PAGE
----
4. User Experience is critical


User experience is critical to success because of how convenient it is to search on a mobile device. So what should you optimise to ensure they have a positive visit to your site? Start with click size. Any clickable area, whether it be a menu button or shopping basket icon, needs to be large enough for finger taps. The distance between clicks is also important. Too close and your user will get frustrated when they can’t click what they’re trying to click. Say bye-bye to most frustrated users! Conversion lost. Any contact numbers need to be visible with a click to call link coded. It will be another potential frustration if the user cannot click to call. Make it easy for them to call you, not leave your site frustrated! Mobile menus need to be easy to navigate, or again you risk the customer leaving your site to find one that is easier to find what they are looking for. Forms are another aspect to pay attention to as they need to sit well on the screen and be easy to use. If the fields are too small, it’s tough to click them to select them. You also need to make sure there is an option of keyboards for forms. If a user needs to type in their name, the standard keyboard is fine, however, if they need to type in a phone number, set that field to pull up the number keypad instead of the standard keyboard. This simple code change will drastically influence the number of form completions you’ll see on mobile. Another part of the user experience will be the font. If you take a look at your mobile site, is the font easy to read? It isn’t a good idea to use a small font just to squeeze in more content for example. Being easy to read is way more important. Images also need to be thought about. Use your website code to serve up different images based on screen size. 5. Mobile Site Speed Google uses page load speed as a ranking factor. Now that they are using a mobile-first algorithm we need to pay attention to it. Aside from helping your rankings, a speedy loading will no doubt help convert searchers into customers. You can use Google’s Page Speed Insights tool for suggestions on how to speed up your mobile site, but you will need to use other speed testing tools in order to determine your own loading time. We have some tips here on how we suggest you can get your site loading faster than ever: Quality hosting is essential. Make sure your host is optimised for fast performance.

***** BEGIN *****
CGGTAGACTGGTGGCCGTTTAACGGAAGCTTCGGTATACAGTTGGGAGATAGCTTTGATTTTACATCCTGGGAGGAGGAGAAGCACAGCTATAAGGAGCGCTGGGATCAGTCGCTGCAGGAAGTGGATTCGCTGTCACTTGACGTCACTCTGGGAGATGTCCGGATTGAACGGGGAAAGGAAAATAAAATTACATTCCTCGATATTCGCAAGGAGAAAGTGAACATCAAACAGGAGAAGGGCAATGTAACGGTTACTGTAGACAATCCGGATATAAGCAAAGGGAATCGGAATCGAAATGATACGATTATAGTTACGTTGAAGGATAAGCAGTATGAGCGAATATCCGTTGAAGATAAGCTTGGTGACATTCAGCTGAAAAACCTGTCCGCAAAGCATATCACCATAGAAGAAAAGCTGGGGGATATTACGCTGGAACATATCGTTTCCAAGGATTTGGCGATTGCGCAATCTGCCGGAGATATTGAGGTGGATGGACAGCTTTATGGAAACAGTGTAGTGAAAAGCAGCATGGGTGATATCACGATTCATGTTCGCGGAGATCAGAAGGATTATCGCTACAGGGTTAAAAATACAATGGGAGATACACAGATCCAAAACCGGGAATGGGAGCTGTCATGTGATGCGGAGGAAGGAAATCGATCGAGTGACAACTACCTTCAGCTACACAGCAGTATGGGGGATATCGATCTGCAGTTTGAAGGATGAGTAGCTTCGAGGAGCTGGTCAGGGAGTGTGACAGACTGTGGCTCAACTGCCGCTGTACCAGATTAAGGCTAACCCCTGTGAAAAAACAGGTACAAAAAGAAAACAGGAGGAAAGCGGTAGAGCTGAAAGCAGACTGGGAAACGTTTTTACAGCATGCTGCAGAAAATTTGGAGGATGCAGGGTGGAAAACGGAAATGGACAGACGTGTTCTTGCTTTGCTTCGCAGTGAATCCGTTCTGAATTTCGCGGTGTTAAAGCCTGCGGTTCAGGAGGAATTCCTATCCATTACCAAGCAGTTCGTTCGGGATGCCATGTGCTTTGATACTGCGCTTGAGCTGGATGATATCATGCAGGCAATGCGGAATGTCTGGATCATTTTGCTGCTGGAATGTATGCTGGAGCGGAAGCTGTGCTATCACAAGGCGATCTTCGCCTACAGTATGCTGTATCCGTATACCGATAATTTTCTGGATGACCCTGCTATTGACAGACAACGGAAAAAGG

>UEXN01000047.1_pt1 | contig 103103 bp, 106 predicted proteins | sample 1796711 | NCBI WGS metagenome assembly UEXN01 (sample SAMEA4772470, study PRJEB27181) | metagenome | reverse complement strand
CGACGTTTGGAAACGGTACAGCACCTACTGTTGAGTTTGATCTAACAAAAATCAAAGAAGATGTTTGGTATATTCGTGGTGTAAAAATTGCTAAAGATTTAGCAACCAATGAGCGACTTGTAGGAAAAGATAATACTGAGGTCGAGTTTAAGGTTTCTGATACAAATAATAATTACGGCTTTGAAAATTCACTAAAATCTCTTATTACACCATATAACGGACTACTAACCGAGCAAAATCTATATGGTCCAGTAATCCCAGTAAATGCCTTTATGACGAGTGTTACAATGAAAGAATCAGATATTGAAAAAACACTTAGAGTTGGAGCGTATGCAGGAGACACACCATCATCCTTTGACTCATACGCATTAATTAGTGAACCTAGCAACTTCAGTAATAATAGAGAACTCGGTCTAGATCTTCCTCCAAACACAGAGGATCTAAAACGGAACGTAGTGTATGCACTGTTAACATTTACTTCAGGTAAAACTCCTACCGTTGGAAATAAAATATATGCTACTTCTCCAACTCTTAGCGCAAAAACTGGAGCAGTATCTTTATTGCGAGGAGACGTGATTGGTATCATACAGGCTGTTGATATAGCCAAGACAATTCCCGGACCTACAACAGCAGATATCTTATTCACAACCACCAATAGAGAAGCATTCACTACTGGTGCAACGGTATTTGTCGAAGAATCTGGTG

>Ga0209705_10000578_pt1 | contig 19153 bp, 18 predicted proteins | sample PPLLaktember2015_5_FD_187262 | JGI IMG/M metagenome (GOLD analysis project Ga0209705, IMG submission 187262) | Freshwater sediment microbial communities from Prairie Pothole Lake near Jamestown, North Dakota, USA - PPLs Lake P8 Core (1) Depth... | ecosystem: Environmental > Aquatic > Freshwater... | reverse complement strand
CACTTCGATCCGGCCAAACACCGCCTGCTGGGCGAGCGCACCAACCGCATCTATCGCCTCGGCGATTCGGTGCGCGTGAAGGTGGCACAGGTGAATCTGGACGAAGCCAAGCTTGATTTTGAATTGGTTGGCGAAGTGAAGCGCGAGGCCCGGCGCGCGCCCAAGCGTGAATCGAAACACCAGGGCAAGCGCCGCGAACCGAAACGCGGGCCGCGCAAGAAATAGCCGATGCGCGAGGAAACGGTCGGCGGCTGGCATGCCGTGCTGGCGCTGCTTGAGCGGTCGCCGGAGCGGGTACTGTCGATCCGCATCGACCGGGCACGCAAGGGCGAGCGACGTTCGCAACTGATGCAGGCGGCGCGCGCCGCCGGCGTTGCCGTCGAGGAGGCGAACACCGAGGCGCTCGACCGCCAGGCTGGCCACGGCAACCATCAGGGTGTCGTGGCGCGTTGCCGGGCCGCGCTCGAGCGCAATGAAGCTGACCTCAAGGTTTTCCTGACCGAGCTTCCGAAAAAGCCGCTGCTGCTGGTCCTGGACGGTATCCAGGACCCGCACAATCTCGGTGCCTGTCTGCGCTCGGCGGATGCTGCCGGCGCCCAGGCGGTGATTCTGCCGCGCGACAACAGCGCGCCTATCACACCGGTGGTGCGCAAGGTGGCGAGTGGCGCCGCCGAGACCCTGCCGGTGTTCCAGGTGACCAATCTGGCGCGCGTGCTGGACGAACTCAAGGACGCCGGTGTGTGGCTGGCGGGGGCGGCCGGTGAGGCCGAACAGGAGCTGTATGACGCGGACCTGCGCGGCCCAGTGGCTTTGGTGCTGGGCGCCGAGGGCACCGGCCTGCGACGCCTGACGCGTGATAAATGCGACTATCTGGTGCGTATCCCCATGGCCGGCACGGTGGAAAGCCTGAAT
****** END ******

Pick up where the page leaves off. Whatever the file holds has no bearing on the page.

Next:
Test your naked load speed (without any plugins). If this is much faster maybe address which plugins are slowing you down.

Optimise images before loading. For example, you could convert a 3-megabyte PNG file to a 210-kilobyte jpg image that looks the same on your users’ screens. If you do this with every image on your site, the loading speed could be drastically reduced.

Too many direct can slow down your site. Only use if absolutely necessary.

Optimise your site code by making sure your HTML, CSS, and Javascript are clean. Minify the code to compress the files and reduce file size.

Use site caching, so that your browser will remember the site in its final configuration. That way, it can simply display the page without having to load the HTML, apply the CSS, load the images, and then fire off the JavaScript.

CDN stands for Content Delivery Network, and it’s a collection of geographically different locations that serve your content. When a page is requested, its assets are served by the CDN server that’s closest to the user’s location. This is important to use. 6. AMP, Apps and PWA AMP stands for Accelerated Mobile Pages. They are created with special coding language that is based on a stripped-down version of HTML and CSS and loads almost instantly.